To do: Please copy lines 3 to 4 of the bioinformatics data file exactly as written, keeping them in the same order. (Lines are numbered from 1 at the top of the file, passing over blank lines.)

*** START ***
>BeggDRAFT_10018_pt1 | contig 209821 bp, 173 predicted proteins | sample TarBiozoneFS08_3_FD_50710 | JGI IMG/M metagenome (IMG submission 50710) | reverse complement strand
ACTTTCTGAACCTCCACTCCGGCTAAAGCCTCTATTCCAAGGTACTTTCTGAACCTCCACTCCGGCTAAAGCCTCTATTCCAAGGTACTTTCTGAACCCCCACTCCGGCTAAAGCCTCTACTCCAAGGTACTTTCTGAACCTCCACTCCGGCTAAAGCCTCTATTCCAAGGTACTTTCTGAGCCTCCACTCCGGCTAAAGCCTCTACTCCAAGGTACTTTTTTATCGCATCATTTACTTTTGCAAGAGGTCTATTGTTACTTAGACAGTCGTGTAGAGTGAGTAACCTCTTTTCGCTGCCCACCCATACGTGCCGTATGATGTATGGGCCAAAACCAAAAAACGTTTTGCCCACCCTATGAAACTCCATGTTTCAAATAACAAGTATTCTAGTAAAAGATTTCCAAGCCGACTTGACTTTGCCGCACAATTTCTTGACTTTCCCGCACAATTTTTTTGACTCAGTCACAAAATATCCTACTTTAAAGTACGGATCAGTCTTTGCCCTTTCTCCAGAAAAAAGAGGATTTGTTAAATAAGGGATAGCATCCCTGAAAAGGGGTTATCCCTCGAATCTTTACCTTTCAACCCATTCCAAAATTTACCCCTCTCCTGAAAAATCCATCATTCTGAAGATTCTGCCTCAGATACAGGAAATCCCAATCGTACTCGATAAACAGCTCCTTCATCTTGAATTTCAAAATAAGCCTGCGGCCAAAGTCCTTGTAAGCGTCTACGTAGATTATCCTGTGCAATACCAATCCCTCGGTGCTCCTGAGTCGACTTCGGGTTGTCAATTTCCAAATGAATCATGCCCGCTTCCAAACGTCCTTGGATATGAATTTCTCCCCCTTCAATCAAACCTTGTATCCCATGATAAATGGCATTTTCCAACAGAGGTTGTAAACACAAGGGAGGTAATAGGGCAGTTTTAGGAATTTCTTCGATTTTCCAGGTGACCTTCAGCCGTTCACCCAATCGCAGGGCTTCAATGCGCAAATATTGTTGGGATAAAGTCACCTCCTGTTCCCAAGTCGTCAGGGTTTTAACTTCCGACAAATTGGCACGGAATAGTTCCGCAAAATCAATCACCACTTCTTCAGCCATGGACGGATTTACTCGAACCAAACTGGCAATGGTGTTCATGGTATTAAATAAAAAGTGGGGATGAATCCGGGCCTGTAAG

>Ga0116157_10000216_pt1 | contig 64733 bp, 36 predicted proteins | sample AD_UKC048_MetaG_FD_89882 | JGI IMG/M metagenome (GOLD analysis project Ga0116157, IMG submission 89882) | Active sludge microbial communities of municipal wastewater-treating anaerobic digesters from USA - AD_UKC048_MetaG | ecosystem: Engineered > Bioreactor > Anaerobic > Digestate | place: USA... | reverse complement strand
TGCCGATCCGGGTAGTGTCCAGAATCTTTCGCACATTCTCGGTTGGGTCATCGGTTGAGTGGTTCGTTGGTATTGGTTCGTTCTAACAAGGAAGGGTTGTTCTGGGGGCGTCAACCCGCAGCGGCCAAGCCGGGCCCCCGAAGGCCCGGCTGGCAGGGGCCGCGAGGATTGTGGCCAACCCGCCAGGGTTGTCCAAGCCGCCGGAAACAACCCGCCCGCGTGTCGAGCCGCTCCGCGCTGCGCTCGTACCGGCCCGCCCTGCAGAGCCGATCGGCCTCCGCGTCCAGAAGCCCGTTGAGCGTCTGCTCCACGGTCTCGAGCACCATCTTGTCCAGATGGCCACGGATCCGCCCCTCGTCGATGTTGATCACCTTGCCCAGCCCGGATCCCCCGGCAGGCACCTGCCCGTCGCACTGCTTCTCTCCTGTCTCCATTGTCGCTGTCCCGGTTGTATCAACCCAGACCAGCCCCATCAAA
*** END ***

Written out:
>Ga0116157_10000216_pt1 | contig 64733 bp, 36 predicted proteins | sample AD_UKC048_MetaG_FD_89882 | JGI IMG/M metagenome (GOLD analysis project Ga0116157, IMG submission 89882) | Active sludge microbial communities of municipal wastewater-treating anaerobic digesters from USA - AD_UKC048_MetaG | ecosystem: Engineered > Bioreactor > Anaerobic > Digestate | place: USA... | reverse complement strand
TGCCGATCCGGGTAGTGTCCAGAATCTTTCGCACATTCTCGGTTGGGTCATCGGTTGAGTGGTTCGTTGGTATTGGTTCGTTCTAACAAGGAAGGGTTGTTCTGGGGGCGTCAACCCGCAGCGGCCAAGCCGGGCCCCCGAAGGCCCGGCTGGCAGGGGCCGCGAGGATTGTGGCCAACCCGCCAGGGTTGTCCAAGCCGCCGGAAACAACCCGCCCGCGTGTCGAGCCGCTCCGCGCTGCGCTCGTACCGGCCCGCCCTGCAGAGCCGATCGGCCTCCGCGTCCAGAAGCCCGTTGAGCGTCTGCTCCACGGTCTCGAGCACCATCTTGTCCAGATGGCCACGGATCCGCCCCTCGTCGATGTTGATCACCTTGCCCAGCCCGGATCCCCCGGCAGGCACCTGCCCGTCGCACTGCTTCTCTCCTGTCTCCATTGTCGCTGTCCCGGTTGTATCAACCCAGACCAGCCCCATCAAA